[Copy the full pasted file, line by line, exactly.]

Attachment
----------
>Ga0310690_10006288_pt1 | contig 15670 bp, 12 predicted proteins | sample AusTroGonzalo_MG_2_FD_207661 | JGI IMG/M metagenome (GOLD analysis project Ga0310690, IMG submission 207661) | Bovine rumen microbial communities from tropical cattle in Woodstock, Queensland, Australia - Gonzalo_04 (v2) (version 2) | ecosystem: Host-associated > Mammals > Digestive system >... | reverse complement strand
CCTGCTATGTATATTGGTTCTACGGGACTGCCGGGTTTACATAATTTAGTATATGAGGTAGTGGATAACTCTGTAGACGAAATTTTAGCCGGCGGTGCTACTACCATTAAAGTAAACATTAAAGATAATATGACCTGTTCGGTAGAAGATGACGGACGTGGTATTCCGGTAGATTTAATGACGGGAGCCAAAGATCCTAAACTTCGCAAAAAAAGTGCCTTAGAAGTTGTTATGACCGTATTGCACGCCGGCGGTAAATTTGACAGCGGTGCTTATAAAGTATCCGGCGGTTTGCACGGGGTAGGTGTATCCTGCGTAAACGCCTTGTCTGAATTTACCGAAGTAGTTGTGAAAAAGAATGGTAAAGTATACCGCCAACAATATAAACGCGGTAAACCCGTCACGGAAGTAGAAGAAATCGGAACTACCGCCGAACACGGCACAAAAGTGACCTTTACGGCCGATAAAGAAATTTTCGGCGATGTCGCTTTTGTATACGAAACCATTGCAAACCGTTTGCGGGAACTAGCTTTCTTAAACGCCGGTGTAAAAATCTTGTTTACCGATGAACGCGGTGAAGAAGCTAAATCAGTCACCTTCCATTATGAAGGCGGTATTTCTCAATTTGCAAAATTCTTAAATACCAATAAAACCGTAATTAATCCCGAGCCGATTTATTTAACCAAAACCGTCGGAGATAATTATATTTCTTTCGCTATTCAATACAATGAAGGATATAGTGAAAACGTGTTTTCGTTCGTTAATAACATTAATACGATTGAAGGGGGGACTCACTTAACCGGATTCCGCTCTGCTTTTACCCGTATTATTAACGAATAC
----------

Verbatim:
>Ga0310690_10006288_pt1 | contig 15670 bp, 12 predicted proteins | sample AusTroGonzalo_MG_2_FD_207661 | JGI IMG/M metagenome (GOLD analysis project Ga0310690, IMG submission 207661) | Bovine rumen microbial communities from tropical cattle in Woodstock, Queensland, Australia - Gonzalo_04 (v2) (version 2) | ecosystem: Host-associated > Mammals > Digestive system >... | reverse complement strand
CCTGCTATGTATATTGGTTCTACGGGACTGCCGGGTTTACATAATTTAGTATATGAGGTAGTGGATAACTCTGTAGACGAAATTTTAGCCGGCGGTGCTACTACCATTAAAGTAAACATTAAAGATAATATGACCTGTTCGGTAGAAGATGACGGACGTGGTATTCCGGTAGATTTAATGACGGGAGCCAAAGATCCTAAACTTCGCAAAAAAAGTGCCTTAGAAGTTGTTATGACCGTATTGCACGCCGGCGGTAAATTTGACAGCGGTGCTTATAAAGTATCCGGCGGTTTGCACGGGGTAGGTGTATCCTGCGTAAACGCCTTGTCTGAATTTACCGAAGTAGTTGTGAAAAAGAATGGTAAAGTATACCGCCAACAATATAAACGCGGTAAACCCGTCACGGAAGTAGAAGAAATCGGAACTACCGCCGAACACGGCACAAAAGTGACCTTTACGGCCGATAAAGAAATTTTCGGCGATGTCGCTTTTGTATACGAAACCATTGCAAACCGTTTGCGGGAACTAGCTTTCTTAAACGCCGGTGTAAAAATCTTGTTTACCGATGAACGCGGTGAAGAAGCTAAATCAGTCACCTTCCATTATGAAGGCGGTATTTCTCAATTTGCAAAATTCTTAAATACCAATAAAACCGTAATTAATCCCGAGCCGATTTATTTAACCAAAACCGTCGGAGATAATTATATTTCTTTCGCTATTCAATACAATGAAGGATATAGTGAAAACGTGTTTTCGTTCGTTAATAACATTAATACGATTGAAGGGGGGACTCACTTAACCGGATTCCGCTCTGCTTTTACCCGTATTATTAACGAATAC